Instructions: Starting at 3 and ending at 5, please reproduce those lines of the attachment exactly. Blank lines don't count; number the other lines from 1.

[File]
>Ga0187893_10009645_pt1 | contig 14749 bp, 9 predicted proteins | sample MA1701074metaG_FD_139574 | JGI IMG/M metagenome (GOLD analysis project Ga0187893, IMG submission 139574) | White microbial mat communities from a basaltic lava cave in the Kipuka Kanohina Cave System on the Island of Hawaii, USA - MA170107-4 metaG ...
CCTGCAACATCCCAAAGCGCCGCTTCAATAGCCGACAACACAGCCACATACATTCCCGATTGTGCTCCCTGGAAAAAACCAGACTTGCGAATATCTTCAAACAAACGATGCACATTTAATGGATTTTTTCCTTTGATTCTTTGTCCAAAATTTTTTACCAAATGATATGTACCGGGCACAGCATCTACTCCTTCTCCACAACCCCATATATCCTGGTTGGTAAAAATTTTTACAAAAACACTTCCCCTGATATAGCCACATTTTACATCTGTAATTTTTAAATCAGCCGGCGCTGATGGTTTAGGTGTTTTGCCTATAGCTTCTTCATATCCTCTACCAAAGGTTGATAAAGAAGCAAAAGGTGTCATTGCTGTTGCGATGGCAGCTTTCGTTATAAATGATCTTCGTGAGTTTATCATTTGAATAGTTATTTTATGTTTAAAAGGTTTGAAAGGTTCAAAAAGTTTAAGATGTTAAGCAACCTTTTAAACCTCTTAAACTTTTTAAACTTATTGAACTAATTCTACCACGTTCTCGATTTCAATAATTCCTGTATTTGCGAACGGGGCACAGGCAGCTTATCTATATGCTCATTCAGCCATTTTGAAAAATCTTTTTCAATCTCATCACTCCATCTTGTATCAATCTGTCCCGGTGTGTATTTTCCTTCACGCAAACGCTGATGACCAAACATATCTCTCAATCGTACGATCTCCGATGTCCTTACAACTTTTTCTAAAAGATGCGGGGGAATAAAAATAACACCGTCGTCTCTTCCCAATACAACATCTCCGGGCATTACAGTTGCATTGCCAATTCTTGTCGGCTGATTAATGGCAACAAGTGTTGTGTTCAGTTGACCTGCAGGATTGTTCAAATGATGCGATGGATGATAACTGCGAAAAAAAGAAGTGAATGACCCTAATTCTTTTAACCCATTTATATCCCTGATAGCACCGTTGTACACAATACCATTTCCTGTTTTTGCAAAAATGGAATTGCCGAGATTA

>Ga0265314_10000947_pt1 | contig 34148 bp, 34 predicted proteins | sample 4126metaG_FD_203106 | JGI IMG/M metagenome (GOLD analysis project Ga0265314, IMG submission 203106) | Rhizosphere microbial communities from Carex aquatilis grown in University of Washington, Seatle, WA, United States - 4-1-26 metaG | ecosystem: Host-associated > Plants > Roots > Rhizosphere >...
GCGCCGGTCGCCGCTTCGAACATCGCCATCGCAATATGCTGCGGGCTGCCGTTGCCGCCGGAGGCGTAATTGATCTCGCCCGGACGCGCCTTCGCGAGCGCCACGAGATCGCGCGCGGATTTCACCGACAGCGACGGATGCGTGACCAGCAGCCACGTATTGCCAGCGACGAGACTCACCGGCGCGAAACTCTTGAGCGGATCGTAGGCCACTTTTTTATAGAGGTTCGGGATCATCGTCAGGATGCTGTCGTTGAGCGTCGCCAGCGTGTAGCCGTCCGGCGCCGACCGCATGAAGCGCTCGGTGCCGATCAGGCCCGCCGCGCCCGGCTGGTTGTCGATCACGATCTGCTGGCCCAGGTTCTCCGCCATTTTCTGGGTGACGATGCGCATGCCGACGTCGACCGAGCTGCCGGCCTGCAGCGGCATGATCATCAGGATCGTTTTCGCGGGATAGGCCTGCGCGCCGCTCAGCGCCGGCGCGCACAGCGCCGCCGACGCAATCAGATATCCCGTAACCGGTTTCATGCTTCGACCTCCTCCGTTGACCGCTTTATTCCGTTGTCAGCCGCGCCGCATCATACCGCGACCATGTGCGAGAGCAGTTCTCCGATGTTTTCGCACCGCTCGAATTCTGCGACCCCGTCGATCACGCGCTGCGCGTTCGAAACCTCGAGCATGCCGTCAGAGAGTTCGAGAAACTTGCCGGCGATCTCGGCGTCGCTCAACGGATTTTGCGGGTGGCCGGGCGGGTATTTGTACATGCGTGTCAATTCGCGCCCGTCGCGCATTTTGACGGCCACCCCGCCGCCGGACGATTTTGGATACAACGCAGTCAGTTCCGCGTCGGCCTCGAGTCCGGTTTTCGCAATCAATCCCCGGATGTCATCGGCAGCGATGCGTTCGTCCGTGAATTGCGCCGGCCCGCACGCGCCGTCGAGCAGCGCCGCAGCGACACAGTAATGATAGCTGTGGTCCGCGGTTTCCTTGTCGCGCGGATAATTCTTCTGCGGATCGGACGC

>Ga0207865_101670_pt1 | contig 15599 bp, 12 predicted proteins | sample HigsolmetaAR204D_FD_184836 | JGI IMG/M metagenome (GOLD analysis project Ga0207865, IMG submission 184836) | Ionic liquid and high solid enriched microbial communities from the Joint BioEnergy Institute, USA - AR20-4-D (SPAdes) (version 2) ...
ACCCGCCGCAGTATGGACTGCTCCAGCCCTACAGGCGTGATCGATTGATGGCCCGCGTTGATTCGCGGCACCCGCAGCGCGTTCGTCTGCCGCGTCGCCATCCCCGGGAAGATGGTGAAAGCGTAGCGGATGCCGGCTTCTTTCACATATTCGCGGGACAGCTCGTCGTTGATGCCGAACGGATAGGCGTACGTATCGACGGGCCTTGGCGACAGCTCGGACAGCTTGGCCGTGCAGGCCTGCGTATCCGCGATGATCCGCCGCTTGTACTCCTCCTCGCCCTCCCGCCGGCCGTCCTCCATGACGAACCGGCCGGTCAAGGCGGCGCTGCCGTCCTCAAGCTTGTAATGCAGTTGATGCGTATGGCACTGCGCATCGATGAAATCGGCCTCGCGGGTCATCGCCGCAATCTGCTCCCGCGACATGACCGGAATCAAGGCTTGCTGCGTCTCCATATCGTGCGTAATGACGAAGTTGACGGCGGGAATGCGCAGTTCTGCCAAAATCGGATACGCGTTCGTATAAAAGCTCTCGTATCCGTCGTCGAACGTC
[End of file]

>Ga0265314_10000947_pt1 | contig 34148 bp, 34 predicted proteins | sample 4126metaG_FD_203106 | JGI IMG/M metagenome (GOLD analysis project Ga0265314, IMG submission 203106) | Rhizosphere microbial communities from Carex aquatilis grown in University of Washington, Seatle, WA, United States - 4-1-26 metaG | ecosystem: Host-associated > Plants > Roots > Rhizosphere >...
GCGCCGGTCGCCGCTTCGAACATCGCCATCGCAATATGCTGCGGGCTGCCGTTGCCGCCGGAGGCGTAATTGATCTCGCCCGGACGCGCCTTCGCGAGCGCCACGAGATCGCGCGCGGATTTCACCGACAGCGACGGATGCGTGACCAGCAGCCACGTATTGCCAGCGACGAGACTCACCGGCGCGAAACTCTTGAGCGGATCGTAGGCCACTTTTTTATAGAGGTTCGGGATCATCGTCAGGATGCTGTCGTTGAGCGTCGCCAGCGTGTAGCCGTCCGGCGCCGACCGCATGAAGCGCTCGGTGCCGATCAGGCCCGCCGCGCCCGGCTGGTTGTCGATCACGATCTGCTGGCCCAGGTTCTCCGCCATTTTCTGGGTGACGATGCGCATGCCGACGTCGACCGAGCTGCCGGCCTGCAGCGGCATGATCATCAGGATCGTTTTCGCGGGATAGGCCTGCGCGCCGCTCAGCGCCGGCGCGCACAGCGCCGCCGACGCAATCAGATATCCCGTAACCGGTTTCATGCTTCGACCTCCTCCGTTGACCGCTTTATTCCGTTGTCAGCCGCGCCGCATCATACCGCGACCATGTGCGAGAGCAGTTCTCCGATGTTTTCGCACCGCTCGAATTCTGCGACCCCGTCGATCACGCGCTGCGCGTTCGAAACCTCGAGCATGCCGTCAGAGAGTTCGAGAAACTTGCCGGCGATCTCGGCGTCGCTCAACGGATTTTGCGGGTGGCCGGGCGGGTATTTGTACATGCGTGTCAATTCGCGCCCGTCGCGCATTTTGACGGCCACCCCGCCGCCGGACGATTTTGGATACAACGCAGTCAGTTCCGCGTCGGCCTCGAGTCCGGTTTTCGCAATCAATCCCCGGATGTCATCGGCAGCGATGCGTTCGTCCGTGAATTGCGCCGGCCCGCACGCGCCGTCGAGCAGCGCCGCAGCGACACAGTAATGATAGCTGTGGTCCGCGGTTTCCTTGTCGCGCGGATAATTCTTCTGCGGATCGGACGC

>Ga0207865_101670_pt1 | contig 15599 bp, 12 predicted proteins | sample HigsolmetaAR204D_FD_184836 | JGI IMG/M metagenome (GOLD analysis project Ga0207865, IMG submission 184836) | Ionic liquid and high solid enriched microbial communities from the Joint BioEnergy Institute, USA - AR20-4-D (SPAdes) (version 2) ...